There were great plumes of smoke now erupting from fissures in the ground. The red seams exposed liquid rock which oozed down along the shore and sizzled into the bay’s water. The heat radiated outwards in all directions. Ket itself was pouring out from the ruined city!
“Get that blasted gate out of the way!” Roared the Commander. He called to Lord Ian, who had found a sword and shield from Sasser supplies brought up belowdecks.
“My Lord, it looks like all the ships are moored in such a way! We are doomed! We’ll be swamped soon, and taken back, or worse.” Ian was looking now over the prow and seemed to spot something through the haze. “Wait! My Lord! There! A mechanism. That wheel, surely it is the lever!”
Fritz ran to the prow himself, dodging a small wicked creature with a needle like probiscus. Iricah slammed the creature to the deck with her shovel, squishing it’s guts.
“It’s a release mechanism! It must be for the gate!” He spun around, taking in the battle. All around him, the scene was motion. There was just no time for a decision to be made. Desperately, he cried out, “I need Celns of Honor now men! I need Celns of Merit and Deed! Come with me, a dozen of you lot! We save our fellows tonight! We live on in the Flame!”
Without waiting for a response, the Commander, Lord Fritz, swung over the rails and down upon the dock. Many of his fellow soldiers did as well. Thrak had just climbed back on board the vessel. Zy’an flung himself over the rail, in his usual fashion. They ran to stand by Frank and Iricah, who watched the Commander go over and up to the wheel. A gigantic thing, made of metal, it sat atop the hill.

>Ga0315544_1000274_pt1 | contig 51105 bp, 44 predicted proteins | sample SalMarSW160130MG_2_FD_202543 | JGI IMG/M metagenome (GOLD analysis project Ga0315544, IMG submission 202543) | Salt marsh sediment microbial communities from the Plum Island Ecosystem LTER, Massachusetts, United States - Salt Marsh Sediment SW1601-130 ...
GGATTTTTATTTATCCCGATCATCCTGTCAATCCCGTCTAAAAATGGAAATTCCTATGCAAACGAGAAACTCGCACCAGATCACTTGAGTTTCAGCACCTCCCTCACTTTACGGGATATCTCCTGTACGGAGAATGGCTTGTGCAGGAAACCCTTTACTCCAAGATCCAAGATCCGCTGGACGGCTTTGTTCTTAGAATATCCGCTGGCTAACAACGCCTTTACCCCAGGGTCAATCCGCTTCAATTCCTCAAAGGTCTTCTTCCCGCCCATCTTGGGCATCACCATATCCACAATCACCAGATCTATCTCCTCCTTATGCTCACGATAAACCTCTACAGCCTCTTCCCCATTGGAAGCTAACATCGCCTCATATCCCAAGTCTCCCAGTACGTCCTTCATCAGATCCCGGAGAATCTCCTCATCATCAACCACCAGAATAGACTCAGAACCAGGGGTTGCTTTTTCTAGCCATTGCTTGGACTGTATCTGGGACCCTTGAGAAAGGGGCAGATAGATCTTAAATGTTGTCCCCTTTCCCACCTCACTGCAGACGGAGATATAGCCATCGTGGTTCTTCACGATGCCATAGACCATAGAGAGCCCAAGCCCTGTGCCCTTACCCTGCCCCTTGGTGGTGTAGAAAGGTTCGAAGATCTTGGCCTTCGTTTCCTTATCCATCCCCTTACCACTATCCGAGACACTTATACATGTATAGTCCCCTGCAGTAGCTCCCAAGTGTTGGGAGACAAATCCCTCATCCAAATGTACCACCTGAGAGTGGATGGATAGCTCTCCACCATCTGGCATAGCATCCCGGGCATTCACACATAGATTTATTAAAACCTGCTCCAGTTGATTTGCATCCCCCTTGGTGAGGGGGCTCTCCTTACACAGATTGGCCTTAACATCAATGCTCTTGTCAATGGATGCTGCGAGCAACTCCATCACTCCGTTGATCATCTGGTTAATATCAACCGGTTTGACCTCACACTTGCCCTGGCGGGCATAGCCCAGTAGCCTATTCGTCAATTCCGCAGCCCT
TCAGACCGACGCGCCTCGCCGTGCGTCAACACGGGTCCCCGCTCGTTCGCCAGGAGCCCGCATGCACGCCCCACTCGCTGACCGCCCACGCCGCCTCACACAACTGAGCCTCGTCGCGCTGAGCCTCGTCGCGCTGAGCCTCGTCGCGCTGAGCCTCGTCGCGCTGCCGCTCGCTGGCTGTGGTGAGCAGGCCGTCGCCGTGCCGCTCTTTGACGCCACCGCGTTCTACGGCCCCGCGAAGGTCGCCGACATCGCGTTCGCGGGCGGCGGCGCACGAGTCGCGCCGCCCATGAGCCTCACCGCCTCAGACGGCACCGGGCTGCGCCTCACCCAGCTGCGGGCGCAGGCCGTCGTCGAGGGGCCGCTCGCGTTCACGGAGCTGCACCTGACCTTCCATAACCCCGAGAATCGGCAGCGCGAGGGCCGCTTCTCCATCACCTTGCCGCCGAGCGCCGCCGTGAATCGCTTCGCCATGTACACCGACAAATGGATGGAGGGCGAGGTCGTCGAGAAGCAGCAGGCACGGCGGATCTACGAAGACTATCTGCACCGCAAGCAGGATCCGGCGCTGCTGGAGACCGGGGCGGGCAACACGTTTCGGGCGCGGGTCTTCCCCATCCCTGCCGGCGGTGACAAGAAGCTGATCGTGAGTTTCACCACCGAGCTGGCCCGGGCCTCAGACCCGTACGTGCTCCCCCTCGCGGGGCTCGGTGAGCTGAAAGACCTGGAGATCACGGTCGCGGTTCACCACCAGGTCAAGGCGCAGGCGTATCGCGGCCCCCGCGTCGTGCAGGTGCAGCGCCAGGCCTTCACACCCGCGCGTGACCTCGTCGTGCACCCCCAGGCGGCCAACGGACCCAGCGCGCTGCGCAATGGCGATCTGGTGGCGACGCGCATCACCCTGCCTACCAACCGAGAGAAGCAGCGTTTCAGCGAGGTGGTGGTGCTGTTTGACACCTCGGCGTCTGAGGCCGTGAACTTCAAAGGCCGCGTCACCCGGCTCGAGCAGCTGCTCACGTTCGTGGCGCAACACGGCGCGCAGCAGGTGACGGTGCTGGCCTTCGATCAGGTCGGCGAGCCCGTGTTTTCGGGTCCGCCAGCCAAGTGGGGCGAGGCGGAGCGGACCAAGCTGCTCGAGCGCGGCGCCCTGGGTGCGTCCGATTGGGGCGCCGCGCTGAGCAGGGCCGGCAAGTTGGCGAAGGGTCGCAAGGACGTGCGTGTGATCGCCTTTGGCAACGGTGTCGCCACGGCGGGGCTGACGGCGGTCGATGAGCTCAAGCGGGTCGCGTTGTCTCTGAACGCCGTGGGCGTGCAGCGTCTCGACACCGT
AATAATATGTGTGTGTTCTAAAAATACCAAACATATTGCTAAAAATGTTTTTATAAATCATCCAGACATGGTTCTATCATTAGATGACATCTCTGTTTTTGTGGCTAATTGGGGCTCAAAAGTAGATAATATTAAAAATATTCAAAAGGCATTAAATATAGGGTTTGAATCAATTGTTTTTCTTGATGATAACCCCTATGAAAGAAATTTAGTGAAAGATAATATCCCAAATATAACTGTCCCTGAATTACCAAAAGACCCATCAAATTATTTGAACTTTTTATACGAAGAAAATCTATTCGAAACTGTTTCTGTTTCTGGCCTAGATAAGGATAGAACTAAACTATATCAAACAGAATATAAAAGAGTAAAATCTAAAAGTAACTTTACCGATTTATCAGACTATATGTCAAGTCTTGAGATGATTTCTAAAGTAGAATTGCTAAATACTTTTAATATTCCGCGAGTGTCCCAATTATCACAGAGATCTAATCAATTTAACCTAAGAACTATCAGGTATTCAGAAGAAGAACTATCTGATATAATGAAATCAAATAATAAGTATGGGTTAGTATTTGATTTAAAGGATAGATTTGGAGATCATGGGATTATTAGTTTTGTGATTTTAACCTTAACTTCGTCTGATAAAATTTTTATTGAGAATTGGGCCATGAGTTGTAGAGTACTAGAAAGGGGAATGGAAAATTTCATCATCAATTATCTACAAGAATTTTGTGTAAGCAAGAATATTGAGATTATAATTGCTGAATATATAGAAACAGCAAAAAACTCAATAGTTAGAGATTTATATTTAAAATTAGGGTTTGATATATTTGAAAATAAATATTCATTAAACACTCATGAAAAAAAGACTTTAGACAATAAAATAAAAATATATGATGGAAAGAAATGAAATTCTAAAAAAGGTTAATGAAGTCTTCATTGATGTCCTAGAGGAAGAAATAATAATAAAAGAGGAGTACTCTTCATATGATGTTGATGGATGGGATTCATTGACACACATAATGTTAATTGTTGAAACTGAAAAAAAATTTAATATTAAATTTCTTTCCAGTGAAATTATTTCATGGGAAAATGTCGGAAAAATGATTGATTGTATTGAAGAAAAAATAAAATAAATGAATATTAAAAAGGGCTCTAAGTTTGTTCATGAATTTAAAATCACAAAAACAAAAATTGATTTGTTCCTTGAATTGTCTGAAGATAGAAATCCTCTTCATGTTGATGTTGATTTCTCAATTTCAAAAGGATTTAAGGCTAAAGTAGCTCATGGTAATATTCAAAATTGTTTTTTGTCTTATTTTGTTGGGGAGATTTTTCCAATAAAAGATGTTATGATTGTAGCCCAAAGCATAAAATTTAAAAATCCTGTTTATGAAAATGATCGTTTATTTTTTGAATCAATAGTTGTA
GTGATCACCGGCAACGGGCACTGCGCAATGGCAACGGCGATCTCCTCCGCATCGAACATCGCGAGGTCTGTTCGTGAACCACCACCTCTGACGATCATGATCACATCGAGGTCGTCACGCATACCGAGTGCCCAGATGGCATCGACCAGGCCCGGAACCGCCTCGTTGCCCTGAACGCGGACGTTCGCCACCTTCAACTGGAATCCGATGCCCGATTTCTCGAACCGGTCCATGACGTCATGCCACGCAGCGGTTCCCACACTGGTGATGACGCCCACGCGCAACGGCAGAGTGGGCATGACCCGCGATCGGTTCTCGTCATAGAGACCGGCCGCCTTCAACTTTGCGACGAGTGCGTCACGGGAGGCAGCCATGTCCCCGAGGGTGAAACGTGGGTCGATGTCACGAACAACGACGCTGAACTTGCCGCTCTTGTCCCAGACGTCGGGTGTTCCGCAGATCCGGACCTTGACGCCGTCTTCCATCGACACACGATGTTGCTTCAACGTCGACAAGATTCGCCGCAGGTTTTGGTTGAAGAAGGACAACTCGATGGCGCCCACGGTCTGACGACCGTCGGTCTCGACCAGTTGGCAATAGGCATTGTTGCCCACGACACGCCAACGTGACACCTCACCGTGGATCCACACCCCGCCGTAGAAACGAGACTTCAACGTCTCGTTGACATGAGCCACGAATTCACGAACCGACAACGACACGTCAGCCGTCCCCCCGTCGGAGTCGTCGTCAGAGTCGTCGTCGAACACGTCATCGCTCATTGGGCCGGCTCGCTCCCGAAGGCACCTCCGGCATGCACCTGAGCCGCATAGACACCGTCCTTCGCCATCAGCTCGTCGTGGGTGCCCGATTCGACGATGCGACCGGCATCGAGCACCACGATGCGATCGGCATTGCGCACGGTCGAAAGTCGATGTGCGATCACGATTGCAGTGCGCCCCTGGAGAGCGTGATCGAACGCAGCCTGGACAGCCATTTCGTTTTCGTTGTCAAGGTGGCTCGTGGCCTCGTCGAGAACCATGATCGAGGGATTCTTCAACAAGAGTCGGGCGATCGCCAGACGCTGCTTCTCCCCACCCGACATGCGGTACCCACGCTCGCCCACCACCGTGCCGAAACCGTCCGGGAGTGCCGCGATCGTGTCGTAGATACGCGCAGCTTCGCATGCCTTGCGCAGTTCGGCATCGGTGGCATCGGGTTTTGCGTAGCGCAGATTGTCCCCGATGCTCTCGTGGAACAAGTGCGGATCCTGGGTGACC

“This ship is free!” Called a soldier from the stern. “The sails are out, make way! Make way goodly Celns!!!”
Frank breathed in far too calmly for the moment. He sighed. “None of the others will ever make it.”
Iricah exhaled. “Fritz is right, the ships will be stuck if they don’t free it.”
“I gather that Fritz will free the mechanism though,” said Zy’an. “They just will not make it back themselves. They’ll be overrun by the enemy.”
“Under sail! We’re under sail. Man your positions!” called another of the Celns. Underneath their feet, they felt the ship lurch backwards.
Iricah watched the Commander stagger up the hill. He punched and kicked, while Ian and the other haggard souls climbed their way up through the smoke and rubble. The wheel still a few yards off.
She turned to Frank and then to Thrak. A wry smile shone through the dirt and soot stuck to her face. “For Cellinor?”
Frank’s eyes flashed red.
Thrak’s nostrils flared.
“For Cellinor!” said Frank and Thrak.
At the same instant, the bard, the barbarian, and the cleric, climbed over the rail, slid down onto the dock and ran up the hill to save the battle, the war, and just maybe all of Cellinor itself.
The monk would make it to the wheel first, and so none remembered that he had jumped not for Cellinor, but for them.